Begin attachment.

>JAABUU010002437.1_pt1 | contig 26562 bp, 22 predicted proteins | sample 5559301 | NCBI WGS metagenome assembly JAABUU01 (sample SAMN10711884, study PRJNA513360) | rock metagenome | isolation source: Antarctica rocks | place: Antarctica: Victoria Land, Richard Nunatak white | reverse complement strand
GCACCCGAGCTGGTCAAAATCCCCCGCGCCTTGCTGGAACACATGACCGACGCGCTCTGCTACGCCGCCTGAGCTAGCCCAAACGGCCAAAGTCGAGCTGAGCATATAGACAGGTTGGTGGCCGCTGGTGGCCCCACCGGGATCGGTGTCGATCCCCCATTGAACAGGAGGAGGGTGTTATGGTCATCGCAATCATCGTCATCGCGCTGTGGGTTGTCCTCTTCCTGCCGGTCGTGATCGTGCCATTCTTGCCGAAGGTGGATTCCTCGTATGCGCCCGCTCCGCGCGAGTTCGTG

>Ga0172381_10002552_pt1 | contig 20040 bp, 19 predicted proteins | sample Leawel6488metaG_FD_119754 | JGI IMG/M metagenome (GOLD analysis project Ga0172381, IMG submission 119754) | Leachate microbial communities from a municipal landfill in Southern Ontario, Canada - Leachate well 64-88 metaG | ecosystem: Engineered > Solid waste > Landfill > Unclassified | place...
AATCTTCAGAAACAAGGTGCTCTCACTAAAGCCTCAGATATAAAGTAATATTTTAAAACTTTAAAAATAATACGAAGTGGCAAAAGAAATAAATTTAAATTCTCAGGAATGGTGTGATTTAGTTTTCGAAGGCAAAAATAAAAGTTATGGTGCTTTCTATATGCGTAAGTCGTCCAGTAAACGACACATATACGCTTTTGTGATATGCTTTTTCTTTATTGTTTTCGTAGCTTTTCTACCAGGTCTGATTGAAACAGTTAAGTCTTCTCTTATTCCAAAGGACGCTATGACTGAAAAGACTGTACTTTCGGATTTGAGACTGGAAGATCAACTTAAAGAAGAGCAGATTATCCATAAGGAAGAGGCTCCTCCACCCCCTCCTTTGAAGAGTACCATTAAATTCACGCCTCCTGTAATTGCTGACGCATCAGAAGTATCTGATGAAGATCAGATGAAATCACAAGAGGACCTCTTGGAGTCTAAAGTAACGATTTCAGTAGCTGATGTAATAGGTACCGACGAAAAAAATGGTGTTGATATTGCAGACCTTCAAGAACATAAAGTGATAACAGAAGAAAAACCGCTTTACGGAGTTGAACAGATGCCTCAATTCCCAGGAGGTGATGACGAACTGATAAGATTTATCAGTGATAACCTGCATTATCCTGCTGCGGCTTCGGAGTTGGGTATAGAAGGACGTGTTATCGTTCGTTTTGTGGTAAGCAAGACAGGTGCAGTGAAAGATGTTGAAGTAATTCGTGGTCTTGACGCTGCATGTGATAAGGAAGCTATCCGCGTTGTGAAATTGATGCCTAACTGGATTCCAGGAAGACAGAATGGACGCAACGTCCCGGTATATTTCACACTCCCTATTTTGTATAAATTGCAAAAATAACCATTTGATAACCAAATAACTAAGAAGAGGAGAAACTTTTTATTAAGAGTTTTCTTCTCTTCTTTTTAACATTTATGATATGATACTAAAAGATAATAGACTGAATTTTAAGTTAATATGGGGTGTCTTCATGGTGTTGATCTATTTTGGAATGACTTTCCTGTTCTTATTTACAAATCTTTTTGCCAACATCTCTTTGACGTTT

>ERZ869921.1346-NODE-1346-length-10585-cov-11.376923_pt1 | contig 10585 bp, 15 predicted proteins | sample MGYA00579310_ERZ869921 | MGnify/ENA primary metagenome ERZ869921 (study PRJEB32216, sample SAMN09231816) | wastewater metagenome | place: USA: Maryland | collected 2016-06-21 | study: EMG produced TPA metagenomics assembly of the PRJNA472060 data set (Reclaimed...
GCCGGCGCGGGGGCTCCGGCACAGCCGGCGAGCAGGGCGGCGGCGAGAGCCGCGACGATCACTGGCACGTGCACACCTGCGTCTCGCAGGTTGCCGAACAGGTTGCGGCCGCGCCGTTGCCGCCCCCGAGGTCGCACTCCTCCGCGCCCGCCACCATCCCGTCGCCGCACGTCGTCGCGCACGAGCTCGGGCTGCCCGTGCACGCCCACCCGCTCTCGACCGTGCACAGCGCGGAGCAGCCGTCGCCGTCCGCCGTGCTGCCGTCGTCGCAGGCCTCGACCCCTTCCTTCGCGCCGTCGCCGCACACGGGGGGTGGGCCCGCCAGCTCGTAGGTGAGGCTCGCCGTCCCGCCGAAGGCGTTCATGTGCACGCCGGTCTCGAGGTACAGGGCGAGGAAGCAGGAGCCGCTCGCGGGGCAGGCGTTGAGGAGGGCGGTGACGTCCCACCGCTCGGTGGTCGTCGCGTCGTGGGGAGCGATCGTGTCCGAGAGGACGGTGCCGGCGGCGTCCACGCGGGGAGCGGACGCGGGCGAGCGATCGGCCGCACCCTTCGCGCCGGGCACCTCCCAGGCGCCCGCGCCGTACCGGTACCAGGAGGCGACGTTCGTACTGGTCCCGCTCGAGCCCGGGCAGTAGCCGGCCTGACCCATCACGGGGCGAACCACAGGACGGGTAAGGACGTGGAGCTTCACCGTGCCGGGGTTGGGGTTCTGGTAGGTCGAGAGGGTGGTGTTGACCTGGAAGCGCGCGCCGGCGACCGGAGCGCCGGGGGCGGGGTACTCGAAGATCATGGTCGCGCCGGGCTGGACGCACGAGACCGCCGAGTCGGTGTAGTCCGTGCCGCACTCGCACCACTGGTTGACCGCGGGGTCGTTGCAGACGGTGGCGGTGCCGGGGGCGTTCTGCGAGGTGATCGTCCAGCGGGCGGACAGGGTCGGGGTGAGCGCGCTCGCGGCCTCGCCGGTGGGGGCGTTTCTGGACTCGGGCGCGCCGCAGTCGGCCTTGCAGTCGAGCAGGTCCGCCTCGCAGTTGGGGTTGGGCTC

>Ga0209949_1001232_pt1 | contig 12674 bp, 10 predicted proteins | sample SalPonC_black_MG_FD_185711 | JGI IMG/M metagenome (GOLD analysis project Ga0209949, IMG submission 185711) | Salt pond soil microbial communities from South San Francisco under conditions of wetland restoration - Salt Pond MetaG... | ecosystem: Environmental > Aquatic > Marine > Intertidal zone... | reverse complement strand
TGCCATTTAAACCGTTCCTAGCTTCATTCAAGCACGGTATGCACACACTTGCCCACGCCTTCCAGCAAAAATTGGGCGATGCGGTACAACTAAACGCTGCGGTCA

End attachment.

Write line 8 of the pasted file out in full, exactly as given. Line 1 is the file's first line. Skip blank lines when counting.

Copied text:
TGCCATTTAAACCGTTCCTAGCTTCATTCAAGCACGGTATGCACACACTTGCCCACGCCTTCCAGCAAAAATTGGGCGATGCGGTACAACTAAACGCTGCGGTCA